"verses of Byron, Keats and Poe"
Lord Byron
Public DomainLord Byron - Credit: noelcollection.org

Byron and Keats were contemporary Romantic poets, and were great rivals during their lifetime.  While Byron was a flamboyant, handsome and rather wild nobleman, who was lauded and celebrated by England’s social elite, John Keats was a poor and struggling middle-class poet. Byron seemed hardly to put a foot wrong, whereas Keats’ work was often savaged by the critics. He was advised that poetry was the provenance of noblemen, was dismissed as a 'Cockney' poet, and only attained any real measure of fame after his death.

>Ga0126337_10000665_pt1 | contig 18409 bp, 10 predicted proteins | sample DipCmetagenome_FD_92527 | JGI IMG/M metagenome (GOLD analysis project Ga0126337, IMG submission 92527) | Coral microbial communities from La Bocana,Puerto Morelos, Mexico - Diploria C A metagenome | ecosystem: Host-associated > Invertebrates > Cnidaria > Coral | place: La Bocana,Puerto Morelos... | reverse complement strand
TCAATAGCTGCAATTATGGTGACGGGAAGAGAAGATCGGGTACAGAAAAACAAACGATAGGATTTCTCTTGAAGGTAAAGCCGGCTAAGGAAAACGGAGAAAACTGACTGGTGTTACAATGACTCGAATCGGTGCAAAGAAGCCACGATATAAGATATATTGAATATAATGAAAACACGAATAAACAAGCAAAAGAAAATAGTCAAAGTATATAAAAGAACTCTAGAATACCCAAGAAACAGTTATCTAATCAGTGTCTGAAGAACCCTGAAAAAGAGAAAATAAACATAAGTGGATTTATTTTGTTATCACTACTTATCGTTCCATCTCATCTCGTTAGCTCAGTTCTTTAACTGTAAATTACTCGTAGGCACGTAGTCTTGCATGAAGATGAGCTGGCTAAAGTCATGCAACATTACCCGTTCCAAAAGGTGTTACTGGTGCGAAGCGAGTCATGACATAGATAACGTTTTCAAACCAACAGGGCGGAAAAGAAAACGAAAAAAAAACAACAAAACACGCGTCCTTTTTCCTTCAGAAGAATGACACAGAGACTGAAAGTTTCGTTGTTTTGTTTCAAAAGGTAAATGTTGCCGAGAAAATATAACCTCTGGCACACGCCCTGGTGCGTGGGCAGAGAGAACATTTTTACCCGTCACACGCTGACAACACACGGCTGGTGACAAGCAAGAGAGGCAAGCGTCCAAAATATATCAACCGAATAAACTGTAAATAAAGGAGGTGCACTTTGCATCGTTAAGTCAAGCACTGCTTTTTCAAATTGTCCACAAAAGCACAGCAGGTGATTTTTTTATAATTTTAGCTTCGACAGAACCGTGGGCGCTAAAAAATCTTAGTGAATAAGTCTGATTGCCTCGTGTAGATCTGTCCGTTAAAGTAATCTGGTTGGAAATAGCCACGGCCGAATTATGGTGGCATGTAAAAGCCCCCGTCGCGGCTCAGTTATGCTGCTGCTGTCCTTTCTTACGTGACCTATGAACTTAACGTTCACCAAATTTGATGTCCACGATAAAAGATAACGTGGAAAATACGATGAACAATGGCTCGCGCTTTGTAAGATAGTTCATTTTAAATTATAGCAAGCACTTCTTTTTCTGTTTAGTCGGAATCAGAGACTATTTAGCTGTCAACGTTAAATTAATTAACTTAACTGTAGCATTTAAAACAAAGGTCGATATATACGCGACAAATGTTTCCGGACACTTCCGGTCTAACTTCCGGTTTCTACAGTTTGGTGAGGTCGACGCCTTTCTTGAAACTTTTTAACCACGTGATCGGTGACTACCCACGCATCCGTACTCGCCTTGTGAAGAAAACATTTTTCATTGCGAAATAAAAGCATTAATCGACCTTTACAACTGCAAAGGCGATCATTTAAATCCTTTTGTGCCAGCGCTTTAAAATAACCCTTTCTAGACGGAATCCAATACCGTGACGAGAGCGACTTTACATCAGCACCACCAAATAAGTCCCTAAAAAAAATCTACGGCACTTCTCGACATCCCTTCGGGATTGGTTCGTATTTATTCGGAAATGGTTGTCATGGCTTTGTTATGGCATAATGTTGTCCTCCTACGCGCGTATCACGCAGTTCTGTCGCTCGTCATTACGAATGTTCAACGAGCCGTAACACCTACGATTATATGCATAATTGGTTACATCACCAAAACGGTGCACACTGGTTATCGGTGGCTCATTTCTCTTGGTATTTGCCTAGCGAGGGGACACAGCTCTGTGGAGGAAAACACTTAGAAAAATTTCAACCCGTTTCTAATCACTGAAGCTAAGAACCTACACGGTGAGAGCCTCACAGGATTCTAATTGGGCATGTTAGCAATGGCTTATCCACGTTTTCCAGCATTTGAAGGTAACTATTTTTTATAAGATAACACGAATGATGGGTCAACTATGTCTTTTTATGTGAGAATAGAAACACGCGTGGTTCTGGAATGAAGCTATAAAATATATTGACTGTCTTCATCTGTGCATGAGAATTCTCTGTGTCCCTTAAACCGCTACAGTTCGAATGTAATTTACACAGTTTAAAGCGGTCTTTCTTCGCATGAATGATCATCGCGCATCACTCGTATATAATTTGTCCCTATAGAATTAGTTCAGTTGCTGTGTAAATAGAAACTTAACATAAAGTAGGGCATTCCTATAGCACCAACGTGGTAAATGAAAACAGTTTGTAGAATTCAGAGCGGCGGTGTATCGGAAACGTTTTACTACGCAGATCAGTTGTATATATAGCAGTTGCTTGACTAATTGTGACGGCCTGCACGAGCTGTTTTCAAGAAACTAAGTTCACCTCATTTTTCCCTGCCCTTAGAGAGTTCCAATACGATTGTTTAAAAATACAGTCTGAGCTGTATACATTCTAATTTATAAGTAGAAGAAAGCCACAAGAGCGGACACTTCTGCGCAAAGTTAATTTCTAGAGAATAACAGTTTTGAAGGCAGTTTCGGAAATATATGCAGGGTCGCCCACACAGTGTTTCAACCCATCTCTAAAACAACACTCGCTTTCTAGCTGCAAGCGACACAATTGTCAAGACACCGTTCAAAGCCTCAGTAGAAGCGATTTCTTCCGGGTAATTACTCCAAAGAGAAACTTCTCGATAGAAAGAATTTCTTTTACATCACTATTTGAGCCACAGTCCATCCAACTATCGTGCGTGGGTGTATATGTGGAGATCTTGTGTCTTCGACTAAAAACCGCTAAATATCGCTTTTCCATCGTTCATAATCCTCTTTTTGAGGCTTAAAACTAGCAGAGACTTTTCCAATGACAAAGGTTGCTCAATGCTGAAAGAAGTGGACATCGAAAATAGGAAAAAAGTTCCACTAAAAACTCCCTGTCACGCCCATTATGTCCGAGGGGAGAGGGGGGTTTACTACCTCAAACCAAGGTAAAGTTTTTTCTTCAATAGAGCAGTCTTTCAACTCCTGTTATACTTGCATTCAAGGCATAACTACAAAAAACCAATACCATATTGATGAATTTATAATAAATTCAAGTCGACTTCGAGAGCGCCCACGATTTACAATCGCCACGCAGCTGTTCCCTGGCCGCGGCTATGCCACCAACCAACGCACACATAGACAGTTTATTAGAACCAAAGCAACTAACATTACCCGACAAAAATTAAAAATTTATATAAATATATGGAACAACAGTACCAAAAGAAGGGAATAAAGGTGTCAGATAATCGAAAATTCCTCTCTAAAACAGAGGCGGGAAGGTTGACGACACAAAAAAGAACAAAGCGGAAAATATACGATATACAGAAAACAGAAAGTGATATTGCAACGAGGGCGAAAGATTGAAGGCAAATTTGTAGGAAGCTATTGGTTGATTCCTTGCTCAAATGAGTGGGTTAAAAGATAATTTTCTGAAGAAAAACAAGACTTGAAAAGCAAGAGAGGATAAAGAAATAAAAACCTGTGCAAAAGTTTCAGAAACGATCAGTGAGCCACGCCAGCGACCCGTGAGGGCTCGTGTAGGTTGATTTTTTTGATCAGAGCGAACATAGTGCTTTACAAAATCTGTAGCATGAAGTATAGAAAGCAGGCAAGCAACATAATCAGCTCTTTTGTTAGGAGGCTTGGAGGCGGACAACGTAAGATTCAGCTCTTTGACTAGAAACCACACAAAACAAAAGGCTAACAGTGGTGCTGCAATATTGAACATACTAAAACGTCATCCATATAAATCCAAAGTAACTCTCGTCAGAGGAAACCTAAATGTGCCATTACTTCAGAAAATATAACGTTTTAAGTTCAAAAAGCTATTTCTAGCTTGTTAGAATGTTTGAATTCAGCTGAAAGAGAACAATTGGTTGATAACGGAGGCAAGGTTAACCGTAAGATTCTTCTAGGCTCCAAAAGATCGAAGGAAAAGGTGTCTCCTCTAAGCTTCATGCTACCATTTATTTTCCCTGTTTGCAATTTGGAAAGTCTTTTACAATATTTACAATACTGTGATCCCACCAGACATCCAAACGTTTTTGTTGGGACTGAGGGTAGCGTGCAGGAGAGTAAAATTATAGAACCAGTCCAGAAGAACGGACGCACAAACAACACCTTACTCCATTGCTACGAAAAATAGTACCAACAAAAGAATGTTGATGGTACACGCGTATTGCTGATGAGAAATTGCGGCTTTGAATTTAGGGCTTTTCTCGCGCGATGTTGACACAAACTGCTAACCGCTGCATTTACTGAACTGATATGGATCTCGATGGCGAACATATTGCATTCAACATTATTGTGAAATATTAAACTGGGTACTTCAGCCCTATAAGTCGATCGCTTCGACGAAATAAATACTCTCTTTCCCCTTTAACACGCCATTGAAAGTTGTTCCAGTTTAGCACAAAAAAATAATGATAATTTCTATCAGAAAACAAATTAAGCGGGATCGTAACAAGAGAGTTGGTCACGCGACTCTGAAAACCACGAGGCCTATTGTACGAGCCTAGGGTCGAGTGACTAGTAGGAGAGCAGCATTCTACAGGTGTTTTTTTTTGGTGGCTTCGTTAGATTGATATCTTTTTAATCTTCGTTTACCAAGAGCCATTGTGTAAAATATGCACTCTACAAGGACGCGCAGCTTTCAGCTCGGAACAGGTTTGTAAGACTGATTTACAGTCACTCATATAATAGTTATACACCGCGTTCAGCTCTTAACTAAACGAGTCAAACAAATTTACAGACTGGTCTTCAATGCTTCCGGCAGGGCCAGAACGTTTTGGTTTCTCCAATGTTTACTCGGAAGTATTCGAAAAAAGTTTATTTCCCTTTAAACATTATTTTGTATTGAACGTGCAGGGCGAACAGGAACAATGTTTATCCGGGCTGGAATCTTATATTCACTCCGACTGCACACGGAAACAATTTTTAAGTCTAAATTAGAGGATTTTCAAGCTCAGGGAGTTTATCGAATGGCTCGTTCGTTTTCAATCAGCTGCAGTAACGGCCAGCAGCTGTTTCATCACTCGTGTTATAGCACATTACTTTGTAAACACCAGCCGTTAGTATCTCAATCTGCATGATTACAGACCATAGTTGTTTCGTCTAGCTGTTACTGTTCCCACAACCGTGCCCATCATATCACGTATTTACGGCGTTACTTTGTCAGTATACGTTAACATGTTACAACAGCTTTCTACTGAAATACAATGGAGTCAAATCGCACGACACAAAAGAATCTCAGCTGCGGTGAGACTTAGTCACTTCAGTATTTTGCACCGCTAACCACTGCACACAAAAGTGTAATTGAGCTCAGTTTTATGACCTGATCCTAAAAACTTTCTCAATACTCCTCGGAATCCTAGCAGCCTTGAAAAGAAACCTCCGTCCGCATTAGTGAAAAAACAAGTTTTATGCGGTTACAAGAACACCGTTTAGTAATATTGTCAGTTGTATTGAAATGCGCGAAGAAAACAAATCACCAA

Portrait of John Keats, 1819
Public DomainPortrait of John Keats, 1819 - Credit: Charles Brown
On hearing of Keats’ death, in 1821, Byron wrote to a friend, “I am very sorry for it - though I think he took the wrong line as a poet - and was spoilt by Cockneyfying and Suburbing - and versifying Tooke's Pantheon and Lempriere's Dictionary.”

Keats for his part had written to his brother George, in 1819, “You speak of Lord Byron and me - There is this great difference between us. He describes what he sees - I describe what I imagine - Mine is the hardest task.”